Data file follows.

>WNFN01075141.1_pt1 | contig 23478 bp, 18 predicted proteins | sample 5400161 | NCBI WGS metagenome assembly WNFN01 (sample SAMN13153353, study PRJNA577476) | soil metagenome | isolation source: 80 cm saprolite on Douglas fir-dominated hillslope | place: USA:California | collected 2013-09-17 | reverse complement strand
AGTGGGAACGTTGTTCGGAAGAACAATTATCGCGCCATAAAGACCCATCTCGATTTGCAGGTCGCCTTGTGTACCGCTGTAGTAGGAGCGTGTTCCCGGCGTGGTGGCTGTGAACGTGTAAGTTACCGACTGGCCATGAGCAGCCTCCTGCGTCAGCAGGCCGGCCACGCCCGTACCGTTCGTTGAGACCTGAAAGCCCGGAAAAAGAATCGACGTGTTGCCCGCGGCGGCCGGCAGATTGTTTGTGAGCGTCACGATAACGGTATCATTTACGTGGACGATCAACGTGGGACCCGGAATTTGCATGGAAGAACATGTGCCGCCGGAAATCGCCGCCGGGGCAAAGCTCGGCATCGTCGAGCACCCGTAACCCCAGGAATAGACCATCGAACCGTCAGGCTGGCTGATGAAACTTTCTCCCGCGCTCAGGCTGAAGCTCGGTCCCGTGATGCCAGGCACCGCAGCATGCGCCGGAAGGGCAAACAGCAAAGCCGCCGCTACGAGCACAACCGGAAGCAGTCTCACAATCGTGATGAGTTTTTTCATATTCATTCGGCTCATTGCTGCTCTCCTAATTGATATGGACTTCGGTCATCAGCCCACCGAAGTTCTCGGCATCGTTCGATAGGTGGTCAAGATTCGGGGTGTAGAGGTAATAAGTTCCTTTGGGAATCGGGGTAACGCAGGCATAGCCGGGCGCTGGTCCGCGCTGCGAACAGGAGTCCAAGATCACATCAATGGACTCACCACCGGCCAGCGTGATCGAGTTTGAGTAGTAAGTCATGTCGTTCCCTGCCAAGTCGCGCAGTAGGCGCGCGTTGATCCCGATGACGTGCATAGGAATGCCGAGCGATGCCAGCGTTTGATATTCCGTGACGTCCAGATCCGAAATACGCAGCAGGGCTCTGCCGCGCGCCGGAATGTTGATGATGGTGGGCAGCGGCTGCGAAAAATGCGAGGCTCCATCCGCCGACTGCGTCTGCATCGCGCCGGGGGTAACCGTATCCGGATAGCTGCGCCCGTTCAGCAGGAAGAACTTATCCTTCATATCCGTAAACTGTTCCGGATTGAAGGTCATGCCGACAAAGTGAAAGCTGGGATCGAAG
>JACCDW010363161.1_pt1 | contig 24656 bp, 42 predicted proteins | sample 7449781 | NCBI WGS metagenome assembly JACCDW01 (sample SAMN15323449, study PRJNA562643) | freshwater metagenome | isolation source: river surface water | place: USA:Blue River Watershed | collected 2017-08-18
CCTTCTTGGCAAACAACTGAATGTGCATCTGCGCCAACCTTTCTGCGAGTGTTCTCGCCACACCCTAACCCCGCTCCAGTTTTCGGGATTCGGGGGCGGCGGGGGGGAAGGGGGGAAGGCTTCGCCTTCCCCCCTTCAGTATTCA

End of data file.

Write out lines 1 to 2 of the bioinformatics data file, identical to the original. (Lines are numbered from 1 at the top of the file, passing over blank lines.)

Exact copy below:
>WNFN01075141.1_pt1 | contig 23478 bp, 18 predicted proteins | sample 5400161 | NCBI WGS metagenome assembly WNFN01 (sample SAMN13153353, study PRJNA577476) | soil metagenome | isolation source: 80 cm saprolite on Douglas fir-dominated hillslope | place: USA:California | collected 2013-09-17 | reverse complement strand
AGTGGGAACGTTGTTCGGAAGAACAATTATCGCGCCATAAAGACCCATCTCGATTTGCAGGTCGCCTTGTGTACCGCTGTAGTAGGAGCGTGTTCCCGGCGTGGTGGCTGTGAACGTGTAAGTTACCGACTGGCCATGAGCAGCCTCCTGCGTCAGCAGGCCGGCCACGCCCGTACCGTTCGTTGAGACCTGAAAGCCCGGAAAAAGAATCGACGTGTTGCCCGCGGCGGCCGGCAGATTGTTTGTGAGCGTCACGATAACGGTATCATTTACGTGGACGATCAACGTGGGACCCGGAATTTGCATGGAAGAACATGTGCCGCCGGAAATCGCCGCCGGGGCAAAGCTCGGCATCGTCGAGCACCCGTAACCCCAGGAATAGACCATCGAACCGTCAGGCTGGCTGATGAAACTTTCTCCCGCGCTCAGGCTGAAGCTCGGTCCCGTGATGCCAGGCACCGCAGCATGCGCCGGAAGGGCAAACAGCAAAGCCGCCGCTACGAGCACAACCGGAAGCAGTCTCACAATCGTGATGAGTTTTTTCATATTCATTCGGCTCATTGCTGCTCTCCTAATTGATATGGACTTCGGTCATCAGCCCACCGAAGTTCTCGGCATCGTTCGATAGGTGGTCAAGATTCGGGGTGTAGAGGTAATAAGTTCCTTTGGGAATCGGGGTAACGCAGGCATAGCCGGGCGCTGGTCCGCGCTGCGAACAGGAGTCCAAGATCACATCAATGGACTCACCACCGGCCAGCGTGATCGAGTTTGAGTAGTAAGTCATGTCGTTCCCTGCCAAGTCGCGCAGTAGGCGCGCGTTGATCCCGATGACGTGCATAGGAATGCCGAGCGATGCCAGCGTTTGATATTCCGTGACGTCCAGATCCGAAATACGCAGCAGGGCTCTGCCGCGCGCCGGAATGTTGATGATGGTGGGCAGCGGCTGCGAAAAATGCGAGGCTCCATCCGCCGACTGCGTCTGCATCGCGCCGGGGGTAACCGTATCCGGATAGCTGCGCCCGTTCAGCAGGAAGAACTTATCCTTCATATCCGTAAACTGTTCCGGATTGAAGGTCATGCCGACAAAGTGAAAGCTGGGATCGAAG